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Table of Contents

Sep 2009
Supplement, Driving the Course of Care
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  • Introduction

    In the early years of EMS, the only advanced assessment and clinical items crews used were BP cuffs, three-lead ECG units, manual defibrillation and, in some systems, rotating tourniquets for congestive heart failure cases. Telemetry was primitive and often inaccurate, making Emergency Department (ED) physicians reluctant to order advanced treatment until they saw the patient.

  • The Most Important Test

    The clinical presentation of acute myocardial infarction (AMI) varies greatly among individuals and requires consideration of clinical findings, electrocardiographic (ECG) features and the presence of myocardial cell death.(1) Of these, the ECG is most important, because it can quickly identify ST elevation myocardial infarction (STEMI, a subset of AMI). This is especially important since STEMI patients are ideal candidates for time-critical interventions, such as coronary artery catheterization or fibrinolytic therapy.

  • Regionalized Cardiac Arrest Care

    Several systems have successfully incorporated therapeutic hypothermia into their resuscitation efforts as part of many significant efforts made in recent years to improve cardiac arrest outcomes. But across the country, the use of hypothermia has not yet become an accepted standard; regionalization of cardiac arrest management remains the subject of discussions in the literature.(1–5)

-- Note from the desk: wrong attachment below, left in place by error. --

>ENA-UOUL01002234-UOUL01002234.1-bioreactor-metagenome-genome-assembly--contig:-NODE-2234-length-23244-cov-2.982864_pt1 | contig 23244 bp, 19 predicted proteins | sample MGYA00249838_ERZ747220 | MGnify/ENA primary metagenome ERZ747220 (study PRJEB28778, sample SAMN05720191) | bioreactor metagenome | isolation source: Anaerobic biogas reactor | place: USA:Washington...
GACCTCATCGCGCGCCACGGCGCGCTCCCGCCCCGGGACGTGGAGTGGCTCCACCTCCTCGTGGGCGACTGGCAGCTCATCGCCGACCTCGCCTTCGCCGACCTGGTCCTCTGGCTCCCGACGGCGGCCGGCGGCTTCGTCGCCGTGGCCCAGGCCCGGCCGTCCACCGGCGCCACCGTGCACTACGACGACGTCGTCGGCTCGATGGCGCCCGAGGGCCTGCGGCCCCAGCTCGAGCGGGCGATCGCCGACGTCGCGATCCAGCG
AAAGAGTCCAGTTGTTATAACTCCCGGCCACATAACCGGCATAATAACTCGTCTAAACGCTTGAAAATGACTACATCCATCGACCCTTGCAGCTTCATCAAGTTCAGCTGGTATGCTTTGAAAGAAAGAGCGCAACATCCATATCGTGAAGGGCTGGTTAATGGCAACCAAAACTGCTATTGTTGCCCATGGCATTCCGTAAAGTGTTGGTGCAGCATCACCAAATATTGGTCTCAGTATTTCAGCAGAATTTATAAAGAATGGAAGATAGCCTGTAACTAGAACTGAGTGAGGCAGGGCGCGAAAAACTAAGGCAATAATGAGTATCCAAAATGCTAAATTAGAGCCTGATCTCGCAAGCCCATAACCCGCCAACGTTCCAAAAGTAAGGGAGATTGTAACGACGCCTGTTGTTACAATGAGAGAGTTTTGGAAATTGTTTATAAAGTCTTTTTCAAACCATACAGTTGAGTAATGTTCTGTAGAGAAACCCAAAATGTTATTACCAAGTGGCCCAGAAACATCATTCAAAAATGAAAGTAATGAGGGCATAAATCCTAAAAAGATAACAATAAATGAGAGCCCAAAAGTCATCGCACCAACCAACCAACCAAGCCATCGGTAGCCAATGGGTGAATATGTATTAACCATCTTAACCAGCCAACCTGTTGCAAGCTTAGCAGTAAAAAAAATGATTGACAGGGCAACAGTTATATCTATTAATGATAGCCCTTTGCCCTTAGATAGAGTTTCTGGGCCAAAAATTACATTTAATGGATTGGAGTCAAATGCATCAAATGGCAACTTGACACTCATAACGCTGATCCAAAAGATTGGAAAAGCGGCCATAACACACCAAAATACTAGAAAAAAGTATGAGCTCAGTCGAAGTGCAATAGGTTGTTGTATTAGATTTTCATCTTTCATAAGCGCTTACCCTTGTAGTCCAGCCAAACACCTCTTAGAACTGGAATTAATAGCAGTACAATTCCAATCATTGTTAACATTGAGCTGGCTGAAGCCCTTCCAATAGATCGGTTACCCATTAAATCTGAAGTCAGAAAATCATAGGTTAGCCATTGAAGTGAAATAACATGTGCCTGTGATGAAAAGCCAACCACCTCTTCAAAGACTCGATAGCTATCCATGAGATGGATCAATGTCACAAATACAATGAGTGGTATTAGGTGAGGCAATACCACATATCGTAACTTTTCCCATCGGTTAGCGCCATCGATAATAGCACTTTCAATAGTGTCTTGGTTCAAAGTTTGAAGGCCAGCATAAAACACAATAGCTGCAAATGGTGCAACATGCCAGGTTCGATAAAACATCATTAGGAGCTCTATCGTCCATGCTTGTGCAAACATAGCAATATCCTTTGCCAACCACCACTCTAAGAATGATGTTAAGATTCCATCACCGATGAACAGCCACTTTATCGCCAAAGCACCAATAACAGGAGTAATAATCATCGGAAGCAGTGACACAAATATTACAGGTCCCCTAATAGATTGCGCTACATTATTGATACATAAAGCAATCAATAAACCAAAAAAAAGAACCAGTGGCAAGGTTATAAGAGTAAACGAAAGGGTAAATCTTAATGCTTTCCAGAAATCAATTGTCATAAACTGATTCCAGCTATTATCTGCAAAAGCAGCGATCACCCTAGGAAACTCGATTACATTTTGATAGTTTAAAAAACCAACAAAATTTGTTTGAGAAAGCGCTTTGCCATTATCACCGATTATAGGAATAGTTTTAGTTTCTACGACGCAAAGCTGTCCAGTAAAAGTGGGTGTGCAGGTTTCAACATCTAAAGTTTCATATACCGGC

• The Electronic Crossroads

    It was a dark and stormy night. One of the largest hurricanes in recorded history curved through the Gulf of Mexicotoward southern states terrified and cowering at its approach, and crashed into Louisiana and Mississippi on Aug. 29, 2005, evoking a blackout of agonizing proportions.

  • The Value of CPAP

    In EMS, we must always be careful about making grandiose claims. However, I don’t think it’s going too far to say that in Houston, CPAP is revolutionizing patient care, from reducing intubations to improving the rate of patient recovery, all while reducing costs.

  • Critical Changes

    Over the last two decades, technological advancements have allowed EMS systems to increase their focus on diagnostic and therapeutic interventions in addition to transport considerations. Modern technologies now also allow EMS systems to communicate with receiving hospitals in real time.

  • Strengthening the Chain of Survival

    On Jan. 31, 2009, as a US Airways flight taxied on the Philadelphia airport runway, its passengers turned off cell phones just before their flight to the Caribbean.Among them, a 60-year-old man and his wife were eagerly awaiting departure for their anniversary celebration. The woman glanced over at her husband and noticed he’d stopped breathing.

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